Edward “Ted” Melillo, associate professor of history and environmental studies, has received a prestigious New Directions Fellowship from the Andrew W. Mellon Foundation. It will allow him to spend 15 months in intensive study of the Hawaiian language (ʻōlelo Hawaiʻi) at the University of Hawaiʻi at Mānoa. After attaining reading proficiency in Hawaiian, Melillo will begin working with untranslated 19th-century Hawaiian-language newspapers.
The newspapers will help round out a story that has long fascinated Melillo: the myriad historical connections between Nantucket, Mass., and the peoples, cultures and environments in and around the Pacific Ocean. From the 1790s to the late 1840s, Nantucket was the epicenter of North America’s whaling industry. Nantucket-based crews relentlessly hunted Pacific whales for their body parts, which served as raw materials for items such as lamp oil, heating fuel, soap, buggy whips, umbrella ribs and corset stays.
A whaling ship expedition could last three to five years, and shipboard life was rough. Many of New England’s young mariners found they preferred the Pacific islands, and it wasn’t unusual for ships to return home having lost half of their original crews.
To replace the deserters with new recruits, captains called at Hawaiian ports. So it was that hundreds of Hawaiian seafarers made their way to Nantucket and other New England ports. These expatriates wrote frequent letters home, which the Hawaiian newspapers published, along with shipping news and maritime bulletins. Melillo will share these accounts in his third book, Out of the Blue: Nantucket and the Pacific World.
Melillo is one of 13 professors chosen for the New Directions award in 2017. Studying Hawaiian definitely represents a new direction in his scholarship, which most recently has focused on the relationship between insects and people.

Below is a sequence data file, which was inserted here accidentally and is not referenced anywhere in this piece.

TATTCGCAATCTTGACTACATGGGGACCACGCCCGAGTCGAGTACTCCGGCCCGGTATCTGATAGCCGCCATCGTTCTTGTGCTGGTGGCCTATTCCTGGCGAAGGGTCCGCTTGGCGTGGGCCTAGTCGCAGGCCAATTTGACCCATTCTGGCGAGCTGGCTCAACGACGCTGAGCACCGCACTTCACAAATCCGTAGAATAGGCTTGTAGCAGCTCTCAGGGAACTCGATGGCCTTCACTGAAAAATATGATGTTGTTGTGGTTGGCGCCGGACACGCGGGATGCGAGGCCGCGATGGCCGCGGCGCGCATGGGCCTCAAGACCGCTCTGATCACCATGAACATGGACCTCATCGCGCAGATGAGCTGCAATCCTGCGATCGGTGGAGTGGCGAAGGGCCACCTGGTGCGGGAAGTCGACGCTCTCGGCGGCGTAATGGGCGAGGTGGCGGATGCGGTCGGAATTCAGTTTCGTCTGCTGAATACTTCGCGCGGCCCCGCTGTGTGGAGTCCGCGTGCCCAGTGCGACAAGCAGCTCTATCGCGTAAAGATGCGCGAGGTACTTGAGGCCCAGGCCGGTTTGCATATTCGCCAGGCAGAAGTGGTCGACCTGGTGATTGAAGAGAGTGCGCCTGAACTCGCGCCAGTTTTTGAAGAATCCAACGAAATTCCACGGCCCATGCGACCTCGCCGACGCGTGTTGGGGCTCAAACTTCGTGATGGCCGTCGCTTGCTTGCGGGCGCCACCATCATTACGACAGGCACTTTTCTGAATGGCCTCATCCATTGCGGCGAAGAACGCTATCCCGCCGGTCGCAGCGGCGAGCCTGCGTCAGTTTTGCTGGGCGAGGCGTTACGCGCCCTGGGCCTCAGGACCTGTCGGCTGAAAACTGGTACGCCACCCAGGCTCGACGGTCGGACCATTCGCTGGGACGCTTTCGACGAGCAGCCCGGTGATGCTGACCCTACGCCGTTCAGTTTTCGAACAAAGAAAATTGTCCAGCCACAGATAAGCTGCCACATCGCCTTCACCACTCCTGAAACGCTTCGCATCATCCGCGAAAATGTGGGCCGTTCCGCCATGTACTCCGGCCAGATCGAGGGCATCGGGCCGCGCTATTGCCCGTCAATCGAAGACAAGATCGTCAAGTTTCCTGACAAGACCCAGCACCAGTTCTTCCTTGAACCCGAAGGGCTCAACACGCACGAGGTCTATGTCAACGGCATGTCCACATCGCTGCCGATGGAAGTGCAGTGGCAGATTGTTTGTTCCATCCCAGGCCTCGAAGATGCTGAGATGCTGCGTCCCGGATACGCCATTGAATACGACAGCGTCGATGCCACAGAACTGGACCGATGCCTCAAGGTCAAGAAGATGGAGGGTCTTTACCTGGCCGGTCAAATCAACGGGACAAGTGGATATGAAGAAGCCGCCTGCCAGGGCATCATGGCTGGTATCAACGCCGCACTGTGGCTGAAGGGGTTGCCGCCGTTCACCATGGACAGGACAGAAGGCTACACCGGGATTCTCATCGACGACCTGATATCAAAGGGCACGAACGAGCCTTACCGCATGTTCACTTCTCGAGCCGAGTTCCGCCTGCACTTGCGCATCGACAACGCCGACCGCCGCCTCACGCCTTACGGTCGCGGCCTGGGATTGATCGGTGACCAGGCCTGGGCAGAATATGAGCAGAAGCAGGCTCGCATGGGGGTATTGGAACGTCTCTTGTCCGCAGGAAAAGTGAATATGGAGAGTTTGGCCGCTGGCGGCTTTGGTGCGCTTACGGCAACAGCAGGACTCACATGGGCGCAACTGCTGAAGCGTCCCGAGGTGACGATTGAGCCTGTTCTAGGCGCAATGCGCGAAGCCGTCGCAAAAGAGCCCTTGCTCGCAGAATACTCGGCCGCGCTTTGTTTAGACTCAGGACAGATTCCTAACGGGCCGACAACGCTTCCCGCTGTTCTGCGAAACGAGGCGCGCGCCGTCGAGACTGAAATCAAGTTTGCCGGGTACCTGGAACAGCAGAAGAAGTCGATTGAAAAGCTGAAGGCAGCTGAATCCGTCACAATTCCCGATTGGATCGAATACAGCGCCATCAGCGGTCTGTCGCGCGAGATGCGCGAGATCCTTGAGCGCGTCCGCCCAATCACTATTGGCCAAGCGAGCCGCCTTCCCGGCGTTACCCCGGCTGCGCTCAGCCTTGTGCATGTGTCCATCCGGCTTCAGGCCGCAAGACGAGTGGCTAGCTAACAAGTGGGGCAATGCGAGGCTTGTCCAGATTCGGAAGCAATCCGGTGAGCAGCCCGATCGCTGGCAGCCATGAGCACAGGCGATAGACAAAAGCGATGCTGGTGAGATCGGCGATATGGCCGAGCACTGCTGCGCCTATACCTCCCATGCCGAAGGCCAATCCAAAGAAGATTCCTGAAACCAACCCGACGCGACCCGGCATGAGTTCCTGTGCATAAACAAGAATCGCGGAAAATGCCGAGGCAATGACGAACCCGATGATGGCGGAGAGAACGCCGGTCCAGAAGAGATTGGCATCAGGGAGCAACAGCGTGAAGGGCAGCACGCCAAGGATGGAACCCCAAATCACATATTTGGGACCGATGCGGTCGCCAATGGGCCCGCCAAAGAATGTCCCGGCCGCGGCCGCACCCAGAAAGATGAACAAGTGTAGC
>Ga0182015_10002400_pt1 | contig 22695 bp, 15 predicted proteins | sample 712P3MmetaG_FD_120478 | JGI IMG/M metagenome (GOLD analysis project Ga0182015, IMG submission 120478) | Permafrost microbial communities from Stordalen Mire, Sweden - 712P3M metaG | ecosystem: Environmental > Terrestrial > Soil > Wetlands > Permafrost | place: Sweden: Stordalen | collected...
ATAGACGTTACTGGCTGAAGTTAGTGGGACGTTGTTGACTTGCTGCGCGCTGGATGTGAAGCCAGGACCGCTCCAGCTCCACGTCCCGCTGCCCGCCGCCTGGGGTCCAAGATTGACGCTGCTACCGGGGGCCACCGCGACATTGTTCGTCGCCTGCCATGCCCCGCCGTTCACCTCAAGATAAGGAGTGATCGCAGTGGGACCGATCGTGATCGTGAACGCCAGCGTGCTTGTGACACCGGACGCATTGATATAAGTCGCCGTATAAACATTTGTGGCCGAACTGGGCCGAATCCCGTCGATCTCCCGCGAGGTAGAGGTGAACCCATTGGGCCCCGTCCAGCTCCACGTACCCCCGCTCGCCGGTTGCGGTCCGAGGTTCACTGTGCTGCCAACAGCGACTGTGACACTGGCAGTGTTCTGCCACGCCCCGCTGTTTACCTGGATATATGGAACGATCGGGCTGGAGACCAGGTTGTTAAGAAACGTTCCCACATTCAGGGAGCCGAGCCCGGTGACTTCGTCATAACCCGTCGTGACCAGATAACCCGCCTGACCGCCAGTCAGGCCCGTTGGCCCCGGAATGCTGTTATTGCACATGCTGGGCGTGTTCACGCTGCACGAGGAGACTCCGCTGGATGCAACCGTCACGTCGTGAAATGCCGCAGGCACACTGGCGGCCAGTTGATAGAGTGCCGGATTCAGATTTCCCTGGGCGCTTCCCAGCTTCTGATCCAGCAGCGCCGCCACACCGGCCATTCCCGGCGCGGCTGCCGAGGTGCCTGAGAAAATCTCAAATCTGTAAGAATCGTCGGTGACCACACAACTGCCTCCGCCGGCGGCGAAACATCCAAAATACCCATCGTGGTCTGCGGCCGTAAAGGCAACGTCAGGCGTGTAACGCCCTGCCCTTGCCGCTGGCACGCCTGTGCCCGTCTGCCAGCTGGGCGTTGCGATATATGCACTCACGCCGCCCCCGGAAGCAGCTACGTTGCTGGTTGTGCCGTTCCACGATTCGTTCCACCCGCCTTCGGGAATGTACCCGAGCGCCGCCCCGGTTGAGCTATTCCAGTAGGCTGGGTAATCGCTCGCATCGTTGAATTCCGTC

When Melillo returns to Amherst in fall 2018, he will teach a new history seminar, “Hawaiʻi: Capital of the Pacific World.” The course will teach students about the interconnected environments, cultures and economic systems of the world’s largest ocean across many centuries.
“The [New Directions] award accelerates the development of my long-term teaching goals, which include working to advance the study of the Pacific World,” says Melillo. He looks forward to introducing his students to newly translated Hawaiian-language sources, which are rarely used in U.S. classrooms. As an active contributor to the Five College Native American and Indigenous Studies Program, Melillo is also “highly motivated” to advise Five College students who are working on senior theses and graduate-level studies of Hawaiʻi’s indigenous communities.
The Mellon Foundation annually invites select colleges and universities to nominate faculty members for the New Directions Fellowship. In 2014, Amherst Professor of French, Laure Katsaros, received the fellowship, which she used to earn a master’s degree in the history and philosophy of design from Harvard’s Graduate School of Design. From that experience, Katsaros wrote a forthcoming book, Glass Architectures: Utopian Surveillance from Fourier to the Surrealists.